The Centering Race Consortium holds first virtual event in series on "Monuments, Murals & Movements"

Speakers from left to right: (TOP) Daniel Magaziner (Yale); Juliet Hooker (Brown); Renee Ater (Brown). (BOTTOM) Crystal Feimster (Yale); Moderator Stephen Pitti...

The Centering Race Consortium's focus on monuments, murals, and movements allows us to discuss the questions of power and commemoration. The title of writer Natasha Tretheway’s new memoir, Memorial Drive, is a perfect example of the way that places at once are actual, and imagined. The aptly named road exists in Atlanta, where her mother was murdered, and the name also indexes the human need or 'drive' to remember.

CCSRE Director Jennifer DeVere Brody

Marking the first public event organized by the Centering Race Consortium (CRC), a multicampus collaboration between race-focused centers at Brown, Stanford, Yale and Chicago, the speakers at last Friday's webinar, "Monuments, Murals, and Movements: Reimagining the Art of Social Justice," delve into the significance of public monuments that reinforce white supremacy as well as the counter-narratives based in grassroots movements to reclaim, remove, or replace them.

"The stories we tell about the past have immense power. They shape public events, laws and the world we envision for the future," stated speaker Crystal Feimster, Professor of African American Studies, History and American Studies at Yale, calling to question the 120 confederate monuments and thirty-three statues of Christopher Columbus, and many others that imbue the current cultural landscape.
In an example of reclaiming such monuments, Renée Ater, Professor Emerita of American Arts at the University of Maryland and Provost's visiting professor at Brown, shared the work of artist Dustin Klein, who projected the face of George Floyd and the acronym "BLM" on the monument to General Robert E. Lee in Richmond, VA, during summer 2020 protests against police brutality and anti-black racism.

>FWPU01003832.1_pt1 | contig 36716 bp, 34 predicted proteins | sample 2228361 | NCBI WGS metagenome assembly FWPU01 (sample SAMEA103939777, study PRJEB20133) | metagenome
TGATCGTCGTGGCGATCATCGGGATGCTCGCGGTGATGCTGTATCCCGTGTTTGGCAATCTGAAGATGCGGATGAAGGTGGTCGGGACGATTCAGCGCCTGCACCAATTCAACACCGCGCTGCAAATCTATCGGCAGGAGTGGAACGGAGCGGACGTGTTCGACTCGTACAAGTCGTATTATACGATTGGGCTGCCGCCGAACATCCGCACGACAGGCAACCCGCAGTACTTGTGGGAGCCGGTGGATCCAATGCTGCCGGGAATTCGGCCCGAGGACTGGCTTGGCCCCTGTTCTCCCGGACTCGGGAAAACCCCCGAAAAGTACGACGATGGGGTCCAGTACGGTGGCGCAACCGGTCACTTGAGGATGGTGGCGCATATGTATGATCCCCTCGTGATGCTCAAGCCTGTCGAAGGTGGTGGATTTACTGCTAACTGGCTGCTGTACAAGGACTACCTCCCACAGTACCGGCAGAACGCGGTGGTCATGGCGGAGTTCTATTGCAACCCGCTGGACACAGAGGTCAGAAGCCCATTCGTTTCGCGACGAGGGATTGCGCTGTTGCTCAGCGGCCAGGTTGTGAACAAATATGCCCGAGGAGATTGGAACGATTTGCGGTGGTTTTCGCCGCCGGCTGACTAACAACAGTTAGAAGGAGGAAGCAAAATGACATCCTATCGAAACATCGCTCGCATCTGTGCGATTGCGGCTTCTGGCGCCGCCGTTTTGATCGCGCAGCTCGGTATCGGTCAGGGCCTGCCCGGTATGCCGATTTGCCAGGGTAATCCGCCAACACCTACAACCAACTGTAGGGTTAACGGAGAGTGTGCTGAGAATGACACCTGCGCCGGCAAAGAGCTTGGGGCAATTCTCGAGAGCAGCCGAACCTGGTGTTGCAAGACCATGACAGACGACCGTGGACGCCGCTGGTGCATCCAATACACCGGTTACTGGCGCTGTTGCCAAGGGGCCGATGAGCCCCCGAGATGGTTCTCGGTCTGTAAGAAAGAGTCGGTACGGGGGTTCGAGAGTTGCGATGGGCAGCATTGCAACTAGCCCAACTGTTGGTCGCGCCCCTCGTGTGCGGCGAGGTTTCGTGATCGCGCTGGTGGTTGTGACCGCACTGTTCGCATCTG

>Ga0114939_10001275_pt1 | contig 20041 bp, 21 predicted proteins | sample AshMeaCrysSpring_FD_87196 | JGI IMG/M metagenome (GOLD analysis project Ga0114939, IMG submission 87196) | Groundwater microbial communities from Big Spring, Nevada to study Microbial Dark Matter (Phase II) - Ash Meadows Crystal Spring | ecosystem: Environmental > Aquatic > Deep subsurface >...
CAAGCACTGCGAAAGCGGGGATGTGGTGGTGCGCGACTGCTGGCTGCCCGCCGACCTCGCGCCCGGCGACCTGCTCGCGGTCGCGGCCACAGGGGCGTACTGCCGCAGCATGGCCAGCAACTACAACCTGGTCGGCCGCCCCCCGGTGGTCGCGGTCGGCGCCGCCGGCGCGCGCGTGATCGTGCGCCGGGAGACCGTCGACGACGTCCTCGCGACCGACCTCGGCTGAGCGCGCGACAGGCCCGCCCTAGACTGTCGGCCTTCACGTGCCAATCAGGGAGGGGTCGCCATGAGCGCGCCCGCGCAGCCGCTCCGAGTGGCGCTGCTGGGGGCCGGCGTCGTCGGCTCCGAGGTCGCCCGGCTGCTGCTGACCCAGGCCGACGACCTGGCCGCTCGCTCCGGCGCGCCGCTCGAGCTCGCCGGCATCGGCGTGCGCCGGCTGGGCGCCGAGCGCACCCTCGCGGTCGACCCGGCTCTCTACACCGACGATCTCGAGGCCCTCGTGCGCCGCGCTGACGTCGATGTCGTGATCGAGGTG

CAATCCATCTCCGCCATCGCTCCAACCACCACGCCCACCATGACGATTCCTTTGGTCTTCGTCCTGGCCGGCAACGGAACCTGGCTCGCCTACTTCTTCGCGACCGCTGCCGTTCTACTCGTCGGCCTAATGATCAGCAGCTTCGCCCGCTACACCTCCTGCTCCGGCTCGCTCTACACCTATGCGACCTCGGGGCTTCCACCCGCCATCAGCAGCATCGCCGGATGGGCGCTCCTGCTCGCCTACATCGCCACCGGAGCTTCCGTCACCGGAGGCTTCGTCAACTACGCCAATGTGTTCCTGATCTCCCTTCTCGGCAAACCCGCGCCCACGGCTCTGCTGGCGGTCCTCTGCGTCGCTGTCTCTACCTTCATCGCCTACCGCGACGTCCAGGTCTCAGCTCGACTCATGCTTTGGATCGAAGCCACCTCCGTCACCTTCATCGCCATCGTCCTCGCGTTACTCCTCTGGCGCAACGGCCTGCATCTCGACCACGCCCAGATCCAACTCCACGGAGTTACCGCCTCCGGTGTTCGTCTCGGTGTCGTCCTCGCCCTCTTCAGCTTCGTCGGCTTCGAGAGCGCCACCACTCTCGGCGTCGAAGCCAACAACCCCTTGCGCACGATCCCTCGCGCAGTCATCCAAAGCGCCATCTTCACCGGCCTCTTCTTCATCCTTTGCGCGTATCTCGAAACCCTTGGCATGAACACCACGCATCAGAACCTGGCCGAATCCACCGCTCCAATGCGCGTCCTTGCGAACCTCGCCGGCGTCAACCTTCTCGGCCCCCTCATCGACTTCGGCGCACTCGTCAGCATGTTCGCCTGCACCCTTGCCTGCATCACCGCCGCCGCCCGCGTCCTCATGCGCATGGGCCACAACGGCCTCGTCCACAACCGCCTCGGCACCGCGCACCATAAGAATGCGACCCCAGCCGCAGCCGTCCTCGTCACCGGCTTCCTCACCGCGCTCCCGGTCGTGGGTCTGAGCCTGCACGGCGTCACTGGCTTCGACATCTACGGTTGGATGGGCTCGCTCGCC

In fact, Ater noted, Klein's projection of a portrait of Harriet Tubman along with her quote "Slavery is the next thing to hell" remained projected during one of the most violent evenings of protest. "Can you have healing through a projection?" asked Ater, "Can you reclaim a monument?"
Along similar lines, speaker Juliet Hooker, Professor of Political Science at Brown, added, "What does memorialization mean as we're trying to foster an anti-racist political identity?" Hooker continued, "We need places to reflect on a city's racist past." Offering a transnational perspective, speaker Daniel Magaziner, Professor of History at Yale, assessed the aftermath of fallen and reclaimed monuments in South Africa.

Crystal Feimster asked how we discipline our history and reshape the cultural landscape in the midst of the rise and fall of historical monuments.

"The speakers brought to this conversation deep understandings of academic fields and current debates about public art, and their comments made clear that we all benefit from careful and sustained intellectual engagement about social and racial justice issues,"said moderator Stephen Pitti, Founding Director of the Center for the Study of Race, Indigeneity, and Transnational Migration at Yale and member of the Centering Race Consortium.

It was great to bring experts together from different campuses, and to hear them respond to one another's expertise and insights. The panelists shared not only what they know about monuments and public memorials from the academic scholarship, but also what they had learned about those topics from activists who are deeply involved in today's public debates," Pitti said.

Save the date for the next webinar in the CRC series to be held on November 6. Find more details in the events section below.